How long should a hard drive last and are the new solid state drives going to be more reliable?
This question was answered on March 21, 2008. Much of the information contained herein may have changed since posting.
Todays hard drives are faster, store more information and are more reliable than ever before, but just like any other electronic device, it has the possibility of failing
Current hard drives are designed to run non-stop for years and have warranties that range from 1 to 5 years, but that is of little comfort if a 6 month old drive full of your family photos, address books or financial information fails and you dont have a current backup.
A thin attempt at trying to rate the life of a hard drive through MTBF (Mean Time Between Failure) has been around for a long time, but the reason I call it thin is that every manufacturer uses different parameters for publishing this spec.
An MTBF of 700,000 hours equates to about 80 years, which is NOT how long you can expect the hard drive to last, but a rating based on a bunch of math that the manufacturer chose that can be misleading.
MTBF has become in the words of a pundit on the Internet a statistical measure that we are not supposed to believe, so dont take it at face value.
Based on our Data Recovery labs experience over the years, a high MTBF rating is fairly immaterial because the vast majority of the failed drives we are asked to recover data from are less than 3 years old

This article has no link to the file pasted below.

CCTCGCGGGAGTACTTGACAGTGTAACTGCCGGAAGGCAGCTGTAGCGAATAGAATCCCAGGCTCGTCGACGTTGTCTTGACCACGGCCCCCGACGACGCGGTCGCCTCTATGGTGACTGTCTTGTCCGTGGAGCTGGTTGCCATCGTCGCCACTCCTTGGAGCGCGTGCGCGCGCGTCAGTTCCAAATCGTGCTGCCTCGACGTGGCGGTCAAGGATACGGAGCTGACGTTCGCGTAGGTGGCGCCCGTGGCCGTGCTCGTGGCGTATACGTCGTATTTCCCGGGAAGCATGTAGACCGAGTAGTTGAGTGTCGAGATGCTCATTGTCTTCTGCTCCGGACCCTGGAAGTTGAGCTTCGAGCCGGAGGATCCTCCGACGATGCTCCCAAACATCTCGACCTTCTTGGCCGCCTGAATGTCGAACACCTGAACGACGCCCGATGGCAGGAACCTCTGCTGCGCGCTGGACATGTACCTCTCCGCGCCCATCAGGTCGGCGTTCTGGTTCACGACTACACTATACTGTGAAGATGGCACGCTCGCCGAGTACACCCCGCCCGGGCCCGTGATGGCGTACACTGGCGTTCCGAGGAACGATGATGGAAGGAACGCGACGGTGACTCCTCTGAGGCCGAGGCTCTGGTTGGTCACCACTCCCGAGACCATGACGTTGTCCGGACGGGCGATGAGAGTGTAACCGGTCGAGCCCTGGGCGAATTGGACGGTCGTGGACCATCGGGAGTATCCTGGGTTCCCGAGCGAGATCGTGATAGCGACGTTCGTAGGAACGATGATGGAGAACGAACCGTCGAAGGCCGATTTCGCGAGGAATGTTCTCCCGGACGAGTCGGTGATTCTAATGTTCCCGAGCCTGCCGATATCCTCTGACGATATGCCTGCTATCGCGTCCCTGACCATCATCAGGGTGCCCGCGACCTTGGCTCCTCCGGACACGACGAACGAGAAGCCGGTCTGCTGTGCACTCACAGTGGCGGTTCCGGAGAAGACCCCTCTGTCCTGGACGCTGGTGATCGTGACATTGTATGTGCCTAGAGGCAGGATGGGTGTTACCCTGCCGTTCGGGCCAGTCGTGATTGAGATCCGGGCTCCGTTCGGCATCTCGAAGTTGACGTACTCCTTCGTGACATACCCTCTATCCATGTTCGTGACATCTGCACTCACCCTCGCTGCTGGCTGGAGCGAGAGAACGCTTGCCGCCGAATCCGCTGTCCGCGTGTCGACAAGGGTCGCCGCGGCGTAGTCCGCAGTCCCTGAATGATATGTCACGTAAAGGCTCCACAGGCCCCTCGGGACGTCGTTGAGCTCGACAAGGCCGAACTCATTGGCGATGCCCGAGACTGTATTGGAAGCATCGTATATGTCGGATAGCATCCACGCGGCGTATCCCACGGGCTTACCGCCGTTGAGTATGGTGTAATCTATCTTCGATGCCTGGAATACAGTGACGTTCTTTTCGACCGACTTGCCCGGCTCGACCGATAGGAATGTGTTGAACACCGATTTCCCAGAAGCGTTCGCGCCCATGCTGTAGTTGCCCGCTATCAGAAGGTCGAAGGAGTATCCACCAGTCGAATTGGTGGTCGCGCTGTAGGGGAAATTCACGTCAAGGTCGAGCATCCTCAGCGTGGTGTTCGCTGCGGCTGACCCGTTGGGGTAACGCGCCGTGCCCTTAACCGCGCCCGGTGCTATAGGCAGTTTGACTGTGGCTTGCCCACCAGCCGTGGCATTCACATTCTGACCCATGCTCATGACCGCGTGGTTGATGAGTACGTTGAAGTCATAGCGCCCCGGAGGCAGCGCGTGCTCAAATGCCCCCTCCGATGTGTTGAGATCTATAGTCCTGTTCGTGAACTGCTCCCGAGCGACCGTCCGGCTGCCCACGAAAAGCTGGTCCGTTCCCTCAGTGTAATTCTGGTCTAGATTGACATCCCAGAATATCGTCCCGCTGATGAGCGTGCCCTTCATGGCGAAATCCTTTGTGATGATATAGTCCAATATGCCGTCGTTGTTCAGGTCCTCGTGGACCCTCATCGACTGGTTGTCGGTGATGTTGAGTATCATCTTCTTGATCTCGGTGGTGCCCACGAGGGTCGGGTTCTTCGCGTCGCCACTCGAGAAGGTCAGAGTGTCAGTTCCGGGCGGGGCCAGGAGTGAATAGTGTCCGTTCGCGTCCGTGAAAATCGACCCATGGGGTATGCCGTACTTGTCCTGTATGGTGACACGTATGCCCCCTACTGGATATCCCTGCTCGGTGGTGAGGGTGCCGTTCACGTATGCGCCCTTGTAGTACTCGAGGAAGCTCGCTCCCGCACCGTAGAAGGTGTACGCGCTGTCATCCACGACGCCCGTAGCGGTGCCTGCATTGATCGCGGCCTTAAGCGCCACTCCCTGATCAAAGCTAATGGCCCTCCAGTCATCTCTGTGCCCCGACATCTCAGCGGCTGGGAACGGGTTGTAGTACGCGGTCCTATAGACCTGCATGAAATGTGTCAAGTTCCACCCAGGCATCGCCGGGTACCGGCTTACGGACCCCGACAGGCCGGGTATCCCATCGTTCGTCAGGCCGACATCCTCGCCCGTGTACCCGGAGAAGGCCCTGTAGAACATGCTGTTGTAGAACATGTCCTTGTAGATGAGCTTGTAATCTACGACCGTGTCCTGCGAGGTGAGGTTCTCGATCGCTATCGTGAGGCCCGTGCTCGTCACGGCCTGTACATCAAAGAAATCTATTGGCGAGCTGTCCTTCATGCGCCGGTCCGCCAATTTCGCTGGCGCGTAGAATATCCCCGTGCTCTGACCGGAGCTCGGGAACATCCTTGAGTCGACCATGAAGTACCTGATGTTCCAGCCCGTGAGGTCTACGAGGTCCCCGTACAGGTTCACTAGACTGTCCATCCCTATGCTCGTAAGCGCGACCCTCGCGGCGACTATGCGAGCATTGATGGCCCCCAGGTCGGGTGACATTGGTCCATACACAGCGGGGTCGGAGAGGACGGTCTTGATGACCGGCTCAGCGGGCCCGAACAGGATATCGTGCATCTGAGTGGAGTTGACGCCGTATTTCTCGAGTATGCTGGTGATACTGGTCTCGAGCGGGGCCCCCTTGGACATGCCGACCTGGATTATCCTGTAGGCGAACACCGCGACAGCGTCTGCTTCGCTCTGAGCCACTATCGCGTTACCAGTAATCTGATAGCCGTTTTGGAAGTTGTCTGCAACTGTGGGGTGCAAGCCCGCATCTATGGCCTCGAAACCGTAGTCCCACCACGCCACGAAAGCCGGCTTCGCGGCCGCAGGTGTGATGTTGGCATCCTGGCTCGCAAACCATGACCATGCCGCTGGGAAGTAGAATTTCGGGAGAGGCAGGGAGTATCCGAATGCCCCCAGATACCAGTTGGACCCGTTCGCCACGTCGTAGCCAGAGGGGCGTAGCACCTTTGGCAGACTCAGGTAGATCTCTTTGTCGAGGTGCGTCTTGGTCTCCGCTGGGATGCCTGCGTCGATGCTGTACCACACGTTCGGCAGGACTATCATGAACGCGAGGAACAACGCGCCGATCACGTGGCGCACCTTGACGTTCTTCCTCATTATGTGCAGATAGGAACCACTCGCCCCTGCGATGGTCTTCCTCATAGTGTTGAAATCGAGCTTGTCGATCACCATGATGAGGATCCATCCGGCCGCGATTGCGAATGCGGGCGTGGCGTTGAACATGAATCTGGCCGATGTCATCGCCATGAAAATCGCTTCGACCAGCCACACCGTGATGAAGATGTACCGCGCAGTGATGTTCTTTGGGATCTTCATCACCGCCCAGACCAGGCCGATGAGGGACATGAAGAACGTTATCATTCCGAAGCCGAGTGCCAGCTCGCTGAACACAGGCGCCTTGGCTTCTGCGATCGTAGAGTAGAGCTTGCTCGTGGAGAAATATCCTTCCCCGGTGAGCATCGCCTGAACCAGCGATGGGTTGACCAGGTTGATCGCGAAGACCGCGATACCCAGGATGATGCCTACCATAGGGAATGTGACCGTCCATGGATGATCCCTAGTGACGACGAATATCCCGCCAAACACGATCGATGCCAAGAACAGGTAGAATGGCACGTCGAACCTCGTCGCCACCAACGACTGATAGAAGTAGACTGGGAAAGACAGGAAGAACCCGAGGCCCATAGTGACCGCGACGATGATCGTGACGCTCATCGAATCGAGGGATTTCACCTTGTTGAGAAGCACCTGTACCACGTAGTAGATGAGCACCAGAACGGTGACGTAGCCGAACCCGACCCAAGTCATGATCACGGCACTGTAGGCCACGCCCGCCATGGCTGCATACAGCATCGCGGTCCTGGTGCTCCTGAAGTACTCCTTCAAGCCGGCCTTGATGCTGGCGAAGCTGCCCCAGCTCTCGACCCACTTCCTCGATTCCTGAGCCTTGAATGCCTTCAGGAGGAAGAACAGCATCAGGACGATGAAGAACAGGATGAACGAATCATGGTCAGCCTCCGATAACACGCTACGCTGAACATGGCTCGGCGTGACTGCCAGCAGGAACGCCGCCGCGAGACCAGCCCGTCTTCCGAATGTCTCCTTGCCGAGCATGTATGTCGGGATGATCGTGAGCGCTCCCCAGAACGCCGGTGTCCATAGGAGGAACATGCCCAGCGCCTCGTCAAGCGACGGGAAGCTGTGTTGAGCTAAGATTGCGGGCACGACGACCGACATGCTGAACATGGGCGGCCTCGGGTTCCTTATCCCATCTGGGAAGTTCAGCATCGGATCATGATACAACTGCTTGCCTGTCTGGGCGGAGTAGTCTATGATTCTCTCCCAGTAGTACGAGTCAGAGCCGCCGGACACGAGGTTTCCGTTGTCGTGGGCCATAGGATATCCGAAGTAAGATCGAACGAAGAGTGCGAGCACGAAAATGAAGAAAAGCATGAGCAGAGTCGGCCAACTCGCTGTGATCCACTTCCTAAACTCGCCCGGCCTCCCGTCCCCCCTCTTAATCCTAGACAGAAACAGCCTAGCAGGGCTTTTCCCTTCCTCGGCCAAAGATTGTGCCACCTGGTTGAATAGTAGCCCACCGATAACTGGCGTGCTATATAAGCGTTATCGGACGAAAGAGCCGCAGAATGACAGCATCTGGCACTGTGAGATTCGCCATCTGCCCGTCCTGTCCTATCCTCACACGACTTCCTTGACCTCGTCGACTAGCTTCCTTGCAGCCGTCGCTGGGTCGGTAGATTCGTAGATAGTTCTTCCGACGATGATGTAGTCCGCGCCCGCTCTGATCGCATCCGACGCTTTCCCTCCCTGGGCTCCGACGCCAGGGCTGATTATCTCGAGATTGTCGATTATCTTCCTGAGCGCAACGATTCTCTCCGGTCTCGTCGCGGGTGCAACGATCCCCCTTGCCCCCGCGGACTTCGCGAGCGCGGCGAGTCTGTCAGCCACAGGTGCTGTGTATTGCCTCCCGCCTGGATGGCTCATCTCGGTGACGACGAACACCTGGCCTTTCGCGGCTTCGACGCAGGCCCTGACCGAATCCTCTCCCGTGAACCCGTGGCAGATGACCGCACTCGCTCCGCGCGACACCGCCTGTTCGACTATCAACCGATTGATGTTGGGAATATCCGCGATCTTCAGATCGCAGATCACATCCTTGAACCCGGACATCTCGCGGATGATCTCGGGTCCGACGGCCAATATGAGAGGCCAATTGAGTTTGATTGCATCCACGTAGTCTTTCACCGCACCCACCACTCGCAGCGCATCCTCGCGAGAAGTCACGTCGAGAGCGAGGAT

What makes a hard drive failure unlike any other type of electronic failure is not only do you lose the use of the device, you potentially lose all of the information that is stored on it.
Think about how tragic the failure of your DVD player would be if all your movies and family videos disappeared along with it.
Despite the age and mechanical nature of magnetic hard drives (which were first created in 1956), it continues to be the most economical way to store large amounts of information.
For almost the entire 20 years that I have been involved in the computer industry, I have been hearing the prophecies of the end of the magnetic hard drive.
Despite all of the various alternative storage technologies that have been developed, none have been able to overcome a simple economic equation: the cost per megabyte.
The most recent entry into mass storage is the Solid State Drive (SSD) which is based on the same technology as your digital cameras memory card, just a lot bigger (and a lot more expensive!)
As a point of reference, the current price for a 80GB SSD is over $1500, while a magnetic 80GB drive is less than $60 The SSDs cost per GB will have to come way down before the average Joe has any interest in owning it.
While its true that SSDs have no moving parts, there is no data that suggests that they are more reliable as a result In fact, some are suggesting that since chip failure is more common than drive failure in todays personal computers, it might actually make SSDs less reliable in the long run.
The most interesting thing that I have seen from the mass storage community is what are being labeled hybrid hard drives (HHDs).
Hybrids incorporate the best of todays magnetic technology with a very large Solid State cache drive, which makes the drive faster and consume less battery life making them ideal for laptops.
A cache circuit stores recently accessed information, which reduces the need to go back to the spinning magnetic hard drive which is what speeds up access times.
There are some drawbacks to this method of data storage and access, so the jury is still out as to whether this combination is worth the extra money.
What you really need to take away from this column is this:
There are only two kinds of hard drives; those that have failed and those that are going to fail, so plan accordingly (backup, backup, backup!)
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Posted by Ken Colburn of Data Doctors on March 21, 2008